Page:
• Acquired Angioedema: This kind of Angioedema is not inherited; rather, it develops later in life as a result of several circumstances, including autoimmune diseases, certain drugs, or underlying illnesses such as leukaemia or lymphoma.
  • Idiopathic Angioedema: This type of Angioedema is caused by an unknown factor in certain circumstances.

Symptoms of Angioedema

  • Swelling: Sudden swelling, generally in the hands, feet, tongue, throat, and face (especially the lips and eyes).
  • Pain or Discomfort: In the affected area, swelling may be accompanied by burning, itching, or discomfort.
  • Change in Appearance: Swelling can cause enlargement or distortion, changing the affected body part's appearance.
  • Breathing or Swallowing Difficulties: If swelling develops in the tongue or throat, it may cause trouble breathing or swallowing. This is a medical emergency that has to be treated right once.
  • Abdominal Symptoms: In certain instances, Angioedema may cause swelling in the gastrointestinal tract, which can result in symptoms like nausea, vomiting, or pain in the abdomen.
  • Duration: Angioedema-related swelling usually goes away in a few days, though it occasionally comes again.

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What is Anaphylaxis?

Anaphylaxis is a severe and sometimes fatal allergic reaction affecting the entire body. It happens when the immune system overreacts to an allergen, causing the production of several substances, including histamine, which sets off a series of symptoms that can be dangerously quick. Breathing difficulties, a dip in blood pressure, an irregular pulse, hives or rash, facial, lip, or neck swelling, nausea or vomiting, abdominal pain, and a sense of impending doom are some examples of these symptoms. Adrenaline, or epinephrine, must be administered right away in cases of Anaphylaxis to counteract the allergic reaction and stop future consequences. Anaphylaxis can cause shock, unconsciousness, and even death if it is not addressed.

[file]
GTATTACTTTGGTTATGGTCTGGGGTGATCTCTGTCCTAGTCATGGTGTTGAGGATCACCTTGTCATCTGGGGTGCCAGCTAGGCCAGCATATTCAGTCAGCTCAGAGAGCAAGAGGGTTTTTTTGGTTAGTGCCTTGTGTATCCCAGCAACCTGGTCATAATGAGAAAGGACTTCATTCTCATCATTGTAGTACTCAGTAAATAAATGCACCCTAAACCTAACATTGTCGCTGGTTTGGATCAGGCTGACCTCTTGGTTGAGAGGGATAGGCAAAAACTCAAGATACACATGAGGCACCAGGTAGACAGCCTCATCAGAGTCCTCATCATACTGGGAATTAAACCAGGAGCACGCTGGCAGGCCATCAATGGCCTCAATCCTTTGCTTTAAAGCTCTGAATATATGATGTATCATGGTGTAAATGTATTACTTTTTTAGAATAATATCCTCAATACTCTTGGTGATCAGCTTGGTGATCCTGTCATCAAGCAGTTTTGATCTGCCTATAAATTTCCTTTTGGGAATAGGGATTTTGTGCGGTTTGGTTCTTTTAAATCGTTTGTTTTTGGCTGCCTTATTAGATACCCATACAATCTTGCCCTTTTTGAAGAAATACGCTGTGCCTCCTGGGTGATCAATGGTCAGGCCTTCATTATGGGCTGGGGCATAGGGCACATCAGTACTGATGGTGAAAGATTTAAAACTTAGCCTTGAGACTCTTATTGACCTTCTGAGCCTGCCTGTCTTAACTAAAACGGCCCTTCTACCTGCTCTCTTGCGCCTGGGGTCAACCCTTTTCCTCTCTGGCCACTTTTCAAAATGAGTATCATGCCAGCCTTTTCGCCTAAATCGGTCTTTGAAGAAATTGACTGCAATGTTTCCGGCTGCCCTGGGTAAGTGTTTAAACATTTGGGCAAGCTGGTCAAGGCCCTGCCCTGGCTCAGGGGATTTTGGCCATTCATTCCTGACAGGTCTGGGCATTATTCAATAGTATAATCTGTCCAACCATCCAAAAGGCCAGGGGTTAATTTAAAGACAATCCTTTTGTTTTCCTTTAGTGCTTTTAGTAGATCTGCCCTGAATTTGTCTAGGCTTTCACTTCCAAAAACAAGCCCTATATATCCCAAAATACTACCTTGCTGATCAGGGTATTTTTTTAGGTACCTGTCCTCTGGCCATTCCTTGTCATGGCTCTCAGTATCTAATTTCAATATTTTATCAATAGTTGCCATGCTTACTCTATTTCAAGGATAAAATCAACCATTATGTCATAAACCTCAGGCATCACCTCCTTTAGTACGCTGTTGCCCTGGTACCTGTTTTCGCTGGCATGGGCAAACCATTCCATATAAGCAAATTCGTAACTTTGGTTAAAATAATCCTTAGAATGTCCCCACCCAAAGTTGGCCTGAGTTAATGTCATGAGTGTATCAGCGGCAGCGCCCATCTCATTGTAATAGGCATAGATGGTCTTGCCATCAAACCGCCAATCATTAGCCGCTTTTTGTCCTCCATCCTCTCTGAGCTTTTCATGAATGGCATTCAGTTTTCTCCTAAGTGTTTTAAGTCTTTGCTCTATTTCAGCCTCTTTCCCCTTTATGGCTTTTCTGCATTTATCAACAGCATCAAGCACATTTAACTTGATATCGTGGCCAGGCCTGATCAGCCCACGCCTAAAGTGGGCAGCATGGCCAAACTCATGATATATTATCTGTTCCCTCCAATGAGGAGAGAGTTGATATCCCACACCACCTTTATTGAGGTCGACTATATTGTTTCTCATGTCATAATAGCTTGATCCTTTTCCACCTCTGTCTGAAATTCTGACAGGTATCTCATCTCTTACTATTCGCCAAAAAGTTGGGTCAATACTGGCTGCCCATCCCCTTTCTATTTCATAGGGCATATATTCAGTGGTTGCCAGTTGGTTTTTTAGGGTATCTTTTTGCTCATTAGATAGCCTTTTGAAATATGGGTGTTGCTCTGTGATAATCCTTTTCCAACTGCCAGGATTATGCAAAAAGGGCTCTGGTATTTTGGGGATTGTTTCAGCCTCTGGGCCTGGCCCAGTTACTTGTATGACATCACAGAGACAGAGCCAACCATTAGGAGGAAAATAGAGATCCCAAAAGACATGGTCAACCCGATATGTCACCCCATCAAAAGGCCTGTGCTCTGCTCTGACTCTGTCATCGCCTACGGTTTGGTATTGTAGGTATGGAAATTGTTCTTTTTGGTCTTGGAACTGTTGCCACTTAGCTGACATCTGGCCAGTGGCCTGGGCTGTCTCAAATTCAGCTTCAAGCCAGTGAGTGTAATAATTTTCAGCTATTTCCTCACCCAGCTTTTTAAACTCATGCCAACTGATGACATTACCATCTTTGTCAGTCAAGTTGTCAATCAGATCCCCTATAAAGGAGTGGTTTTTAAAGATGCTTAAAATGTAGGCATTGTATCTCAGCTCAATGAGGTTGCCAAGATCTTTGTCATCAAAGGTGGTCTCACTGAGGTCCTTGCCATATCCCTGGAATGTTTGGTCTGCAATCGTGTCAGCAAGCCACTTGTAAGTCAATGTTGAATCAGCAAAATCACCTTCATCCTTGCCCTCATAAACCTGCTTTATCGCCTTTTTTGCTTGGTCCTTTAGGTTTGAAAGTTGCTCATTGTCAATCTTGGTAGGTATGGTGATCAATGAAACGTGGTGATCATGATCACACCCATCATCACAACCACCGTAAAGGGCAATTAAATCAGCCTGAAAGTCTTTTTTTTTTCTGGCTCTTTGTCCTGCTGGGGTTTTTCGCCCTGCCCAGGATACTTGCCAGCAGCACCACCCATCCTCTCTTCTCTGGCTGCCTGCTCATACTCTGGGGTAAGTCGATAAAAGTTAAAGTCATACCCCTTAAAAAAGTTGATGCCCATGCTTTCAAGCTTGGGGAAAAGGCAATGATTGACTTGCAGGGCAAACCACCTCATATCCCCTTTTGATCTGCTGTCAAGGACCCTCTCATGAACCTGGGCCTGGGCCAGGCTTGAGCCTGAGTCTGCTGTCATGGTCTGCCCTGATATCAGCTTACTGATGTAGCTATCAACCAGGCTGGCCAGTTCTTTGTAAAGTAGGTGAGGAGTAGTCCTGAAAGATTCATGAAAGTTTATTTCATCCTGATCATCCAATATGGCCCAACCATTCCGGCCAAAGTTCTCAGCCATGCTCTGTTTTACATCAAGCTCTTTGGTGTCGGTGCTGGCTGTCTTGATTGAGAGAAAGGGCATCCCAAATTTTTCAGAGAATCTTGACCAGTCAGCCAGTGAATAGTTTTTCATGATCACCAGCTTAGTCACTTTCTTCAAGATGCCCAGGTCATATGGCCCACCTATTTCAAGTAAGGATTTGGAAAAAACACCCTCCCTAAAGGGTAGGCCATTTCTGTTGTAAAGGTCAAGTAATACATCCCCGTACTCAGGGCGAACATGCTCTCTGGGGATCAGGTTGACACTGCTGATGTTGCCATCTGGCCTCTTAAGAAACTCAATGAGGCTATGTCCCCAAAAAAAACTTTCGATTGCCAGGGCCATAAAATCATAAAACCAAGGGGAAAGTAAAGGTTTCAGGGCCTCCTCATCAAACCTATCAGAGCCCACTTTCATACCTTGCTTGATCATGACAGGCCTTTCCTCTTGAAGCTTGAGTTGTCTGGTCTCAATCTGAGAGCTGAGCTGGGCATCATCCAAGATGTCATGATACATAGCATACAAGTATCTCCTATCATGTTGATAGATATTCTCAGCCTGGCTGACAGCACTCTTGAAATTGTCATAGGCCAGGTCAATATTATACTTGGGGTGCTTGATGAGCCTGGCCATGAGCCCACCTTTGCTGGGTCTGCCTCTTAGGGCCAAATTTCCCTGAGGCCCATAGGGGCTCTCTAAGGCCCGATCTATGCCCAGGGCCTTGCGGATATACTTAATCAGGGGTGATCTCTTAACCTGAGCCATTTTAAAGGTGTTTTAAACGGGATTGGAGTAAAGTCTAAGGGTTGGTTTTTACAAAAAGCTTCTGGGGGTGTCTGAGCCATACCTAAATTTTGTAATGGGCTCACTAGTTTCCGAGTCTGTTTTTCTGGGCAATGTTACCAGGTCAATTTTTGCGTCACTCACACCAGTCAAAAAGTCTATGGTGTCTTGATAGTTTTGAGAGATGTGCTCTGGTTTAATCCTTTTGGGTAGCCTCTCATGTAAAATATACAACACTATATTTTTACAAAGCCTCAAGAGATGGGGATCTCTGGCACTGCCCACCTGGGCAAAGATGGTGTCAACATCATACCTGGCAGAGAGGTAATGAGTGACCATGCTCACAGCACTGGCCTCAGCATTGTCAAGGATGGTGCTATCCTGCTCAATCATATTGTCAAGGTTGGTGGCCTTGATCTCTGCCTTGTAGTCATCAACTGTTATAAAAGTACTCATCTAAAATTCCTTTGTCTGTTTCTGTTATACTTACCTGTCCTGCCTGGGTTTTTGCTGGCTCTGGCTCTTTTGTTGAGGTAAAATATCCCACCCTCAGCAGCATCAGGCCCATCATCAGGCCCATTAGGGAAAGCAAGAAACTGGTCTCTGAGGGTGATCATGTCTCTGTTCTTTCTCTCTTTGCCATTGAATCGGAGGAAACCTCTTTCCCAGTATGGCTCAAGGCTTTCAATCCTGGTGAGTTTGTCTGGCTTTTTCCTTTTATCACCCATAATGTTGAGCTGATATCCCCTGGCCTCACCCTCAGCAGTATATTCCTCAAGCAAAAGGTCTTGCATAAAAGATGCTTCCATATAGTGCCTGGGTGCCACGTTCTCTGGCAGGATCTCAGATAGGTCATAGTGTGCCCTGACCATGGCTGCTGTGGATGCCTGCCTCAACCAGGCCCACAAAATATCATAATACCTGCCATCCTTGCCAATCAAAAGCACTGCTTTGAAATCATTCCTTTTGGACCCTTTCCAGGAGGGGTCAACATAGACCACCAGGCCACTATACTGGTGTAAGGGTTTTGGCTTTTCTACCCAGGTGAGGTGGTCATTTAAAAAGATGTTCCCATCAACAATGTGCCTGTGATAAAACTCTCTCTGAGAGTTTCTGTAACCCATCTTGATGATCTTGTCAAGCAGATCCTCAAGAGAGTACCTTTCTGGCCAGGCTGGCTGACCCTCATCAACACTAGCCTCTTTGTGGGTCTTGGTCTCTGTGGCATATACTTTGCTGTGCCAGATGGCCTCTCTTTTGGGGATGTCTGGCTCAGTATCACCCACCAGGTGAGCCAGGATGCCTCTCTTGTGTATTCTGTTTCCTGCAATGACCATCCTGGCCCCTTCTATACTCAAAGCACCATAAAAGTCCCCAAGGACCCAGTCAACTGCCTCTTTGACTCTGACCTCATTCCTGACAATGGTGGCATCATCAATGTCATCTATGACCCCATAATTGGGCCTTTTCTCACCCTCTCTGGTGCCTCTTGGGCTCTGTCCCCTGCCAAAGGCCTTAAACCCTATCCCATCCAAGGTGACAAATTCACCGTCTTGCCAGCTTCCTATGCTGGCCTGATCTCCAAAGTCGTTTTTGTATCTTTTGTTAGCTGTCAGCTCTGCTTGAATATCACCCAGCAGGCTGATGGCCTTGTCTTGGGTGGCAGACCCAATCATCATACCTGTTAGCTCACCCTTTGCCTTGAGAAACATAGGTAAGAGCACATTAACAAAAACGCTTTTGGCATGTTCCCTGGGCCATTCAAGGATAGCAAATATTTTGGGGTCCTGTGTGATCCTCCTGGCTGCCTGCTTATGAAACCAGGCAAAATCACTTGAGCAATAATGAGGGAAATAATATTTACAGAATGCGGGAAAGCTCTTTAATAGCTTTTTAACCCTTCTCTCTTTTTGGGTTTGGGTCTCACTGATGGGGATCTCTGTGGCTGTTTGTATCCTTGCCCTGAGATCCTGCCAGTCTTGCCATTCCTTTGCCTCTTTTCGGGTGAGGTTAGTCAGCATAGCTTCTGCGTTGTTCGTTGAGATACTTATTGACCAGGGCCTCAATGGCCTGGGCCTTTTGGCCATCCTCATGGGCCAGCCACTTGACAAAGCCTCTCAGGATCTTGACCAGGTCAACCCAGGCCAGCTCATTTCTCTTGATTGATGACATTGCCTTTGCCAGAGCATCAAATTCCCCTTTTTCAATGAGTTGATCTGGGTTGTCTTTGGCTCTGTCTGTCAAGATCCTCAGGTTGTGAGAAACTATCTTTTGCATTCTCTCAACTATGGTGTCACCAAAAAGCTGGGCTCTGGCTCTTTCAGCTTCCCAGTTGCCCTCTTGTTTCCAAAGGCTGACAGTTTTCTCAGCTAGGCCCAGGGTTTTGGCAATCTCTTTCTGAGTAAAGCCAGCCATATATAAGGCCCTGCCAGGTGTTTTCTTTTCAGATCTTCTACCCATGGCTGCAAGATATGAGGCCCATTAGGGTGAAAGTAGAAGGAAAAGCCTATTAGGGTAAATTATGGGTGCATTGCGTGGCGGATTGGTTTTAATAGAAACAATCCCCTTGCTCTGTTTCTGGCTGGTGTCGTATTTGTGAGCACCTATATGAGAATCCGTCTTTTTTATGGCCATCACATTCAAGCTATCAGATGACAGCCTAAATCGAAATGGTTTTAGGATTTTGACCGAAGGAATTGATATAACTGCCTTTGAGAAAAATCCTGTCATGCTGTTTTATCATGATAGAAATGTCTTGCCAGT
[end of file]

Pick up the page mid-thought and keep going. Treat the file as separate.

Causes of Anaphylaxis

  • Foods: Several common food allergies that can result in Anaphylaxis include peanuts, fish, shellfish, eggs, wheat, soy, and tree nuts (such as almonds and walnuts).
  • Medication: Several pharmaceuticals, including antibiotics like penicillin and others, nonsteroidal anti-inflammatory drugs (NSAIDs), and contrast dyes used in radiology, can cause Anaphylaxis in those who are sensitive to them.
  • Insect Stings: People who are allergic to stinging insects such as bees, wasps, hornets, fire ants, and yellow jackets may experience Anaphylaxis due to their venom.
  • Latex: Products including gloves, balloons, condoms, and some medical equipment can contain latex, which can cause Anaphylaxis in certain people.
  • Other Allergens: Less often occurring causes of Anaphylaxis include latex, specific foods, and specific drugs. 

Symptoms of Anaphylaxis

  • Skin: Redness, swelling, itching, hives (raised, itchy welts), commonly affecting the lips, tongue, neck, and face.